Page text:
Bieker Lab - Research

Regulation of Gene Expression During Erythropoiesis.

    The molecular events that confer the ability to express lineage-specific genes upon an initially uncommitted, pluripotent hematopoietic stem cell remain a major question in cell differentiation.  Use of an immortalized erythroid cell line as a means to isolate genes that may be important for erythroid function allowed us to identify a novel, erythroid-specific gene, which was named EKLF (erythroid Krüppel-like factor).

    Molecular and biological studies have established that EKLF is an essential component required for globin switching and completion of the definitive erythroid program. Disorders of hemoglobin expression can lead to a variety of hemoglobinopathies, including sickle cell anemia and ß–thalassemia (Cooley’s anemia). As a result, our examination of EKLF’s mechanism of action has illuminated how it regulates the globin locus, and has provided us with a way to reconstruct EKLF so that it can potentially rectify one type of hemoglobin disorder.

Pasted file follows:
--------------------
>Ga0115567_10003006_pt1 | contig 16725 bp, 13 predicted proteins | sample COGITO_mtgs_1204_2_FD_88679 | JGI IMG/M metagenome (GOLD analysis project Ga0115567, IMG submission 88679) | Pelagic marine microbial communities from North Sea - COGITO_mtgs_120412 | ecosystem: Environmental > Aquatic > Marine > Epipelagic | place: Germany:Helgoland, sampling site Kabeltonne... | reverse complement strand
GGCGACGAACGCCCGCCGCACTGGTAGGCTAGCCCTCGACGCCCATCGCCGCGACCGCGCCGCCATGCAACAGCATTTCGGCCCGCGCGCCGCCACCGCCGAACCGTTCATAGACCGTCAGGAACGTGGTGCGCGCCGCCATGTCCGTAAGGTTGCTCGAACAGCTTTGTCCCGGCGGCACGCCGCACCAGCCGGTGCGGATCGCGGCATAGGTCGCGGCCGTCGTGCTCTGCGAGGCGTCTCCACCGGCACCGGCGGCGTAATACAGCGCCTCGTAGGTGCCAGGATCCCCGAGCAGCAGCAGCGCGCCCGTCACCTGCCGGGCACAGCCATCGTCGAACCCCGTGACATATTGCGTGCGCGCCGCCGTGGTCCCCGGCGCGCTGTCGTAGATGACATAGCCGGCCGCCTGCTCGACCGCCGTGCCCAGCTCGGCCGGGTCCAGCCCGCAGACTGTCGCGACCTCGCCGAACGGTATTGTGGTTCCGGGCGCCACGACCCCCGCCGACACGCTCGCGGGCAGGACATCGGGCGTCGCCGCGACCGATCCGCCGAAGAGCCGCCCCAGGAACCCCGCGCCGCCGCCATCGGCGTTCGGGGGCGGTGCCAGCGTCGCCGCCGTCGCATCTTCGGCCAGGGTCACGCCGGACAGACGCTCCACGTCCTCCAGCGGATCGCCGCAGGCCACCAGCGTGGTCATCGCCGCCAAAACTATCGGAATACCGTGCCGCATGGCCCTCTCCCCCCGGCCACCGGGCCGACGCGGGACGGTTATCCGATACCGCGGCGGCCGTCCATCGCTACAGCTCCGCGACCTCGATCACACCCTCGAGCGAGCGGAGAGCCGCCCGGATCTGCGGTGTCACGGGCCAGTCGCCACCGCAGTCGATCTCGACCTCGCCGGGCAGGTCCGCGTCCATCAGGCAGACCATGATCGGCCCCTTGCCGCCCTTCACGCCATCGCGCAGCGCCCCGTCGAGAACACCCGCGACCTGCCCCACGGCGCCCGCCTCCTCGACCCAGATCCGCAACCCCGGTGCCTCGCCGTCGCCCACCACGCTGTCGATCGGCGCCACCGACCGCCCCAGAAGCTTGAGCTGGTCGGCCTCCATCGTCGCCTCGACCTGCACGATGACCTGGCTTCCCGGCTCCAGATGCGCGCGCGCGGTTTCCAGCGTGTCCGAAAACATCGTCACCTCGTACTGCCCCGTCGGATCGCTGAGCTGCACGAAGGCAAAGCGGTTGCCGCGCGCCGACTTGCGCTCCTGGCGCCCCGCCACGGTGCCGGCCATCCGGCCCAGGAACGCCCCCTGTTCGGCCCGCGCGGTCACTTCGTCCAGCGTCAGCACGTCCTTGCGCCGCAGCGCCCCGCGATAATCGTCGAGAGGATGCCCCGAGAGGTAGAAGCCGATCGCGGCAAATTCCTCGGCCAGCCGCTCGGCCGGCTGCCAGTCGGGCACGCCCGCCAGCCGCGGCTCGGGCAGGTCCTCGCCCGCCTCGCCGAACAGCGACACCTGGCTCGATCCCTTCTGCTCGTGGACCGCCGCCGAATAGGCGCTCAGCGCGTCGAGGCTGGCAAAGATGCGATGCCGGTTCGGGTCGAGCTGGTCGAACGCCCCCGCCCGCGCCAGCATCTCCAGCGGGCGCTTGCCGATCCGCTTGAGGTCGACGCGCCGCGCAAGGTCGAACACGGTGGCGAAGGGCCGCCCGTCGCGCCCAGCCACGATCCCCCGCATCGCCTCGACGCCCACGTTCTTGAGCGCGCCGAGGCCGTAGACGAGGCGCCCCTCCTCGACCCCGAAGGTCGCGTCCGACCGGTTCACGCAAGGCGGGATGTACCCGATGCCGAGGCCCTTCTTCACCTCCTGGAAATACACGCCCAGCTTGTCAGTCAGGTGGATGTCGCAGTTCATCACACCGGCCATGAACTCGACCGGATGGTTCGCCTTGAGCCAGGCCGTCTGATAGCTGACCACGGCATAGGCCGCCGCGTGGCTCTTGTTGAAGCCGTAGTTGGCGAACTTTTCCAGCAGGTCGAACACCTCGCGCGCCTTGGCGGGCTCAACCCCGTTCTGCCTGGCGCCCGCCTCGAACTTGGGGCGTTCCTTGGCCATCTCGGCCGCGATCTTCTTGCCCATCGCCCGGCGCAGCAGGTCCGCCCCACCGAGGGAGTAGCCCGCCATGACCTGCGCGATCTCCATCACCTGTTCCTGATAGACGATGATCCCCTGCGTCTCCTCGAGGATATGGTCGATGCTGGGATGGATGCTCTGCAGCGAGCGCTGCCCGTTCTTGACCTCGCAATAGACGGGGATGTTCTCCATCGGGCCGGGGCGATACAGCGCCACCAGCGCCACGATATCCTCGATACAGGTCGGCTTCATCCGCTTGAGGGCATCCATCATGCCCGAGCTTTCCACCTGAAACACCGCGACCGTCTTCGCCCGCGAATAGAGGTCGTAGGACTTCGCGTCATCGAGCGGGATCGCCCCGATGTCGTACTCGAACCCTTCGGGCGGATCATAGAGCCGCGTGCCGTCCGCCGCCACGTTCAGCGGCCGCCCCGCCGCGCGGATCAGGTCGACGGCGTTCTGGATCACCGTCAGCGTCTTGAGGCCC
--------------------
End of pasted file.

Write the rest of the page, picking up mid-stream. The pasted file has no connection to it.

Our discovery of EKLF has stimulated other investigators around the world to search for analogous genes that can work in a similar fashion to regulate unique targets in other tissues.  EKLF is now the founding member (KLF1) of a family of seventeen proteins, some of which have been directly implicated in suppression of a specific subset of cancers. We are vigorously continuing the study of EKLF (KLF1) using a number of approaches, including biochemical and structure/function analyses of the EKLF protein, identification of its protein partners, and monitoring how EKLF expression itself is so precisely regulated during development.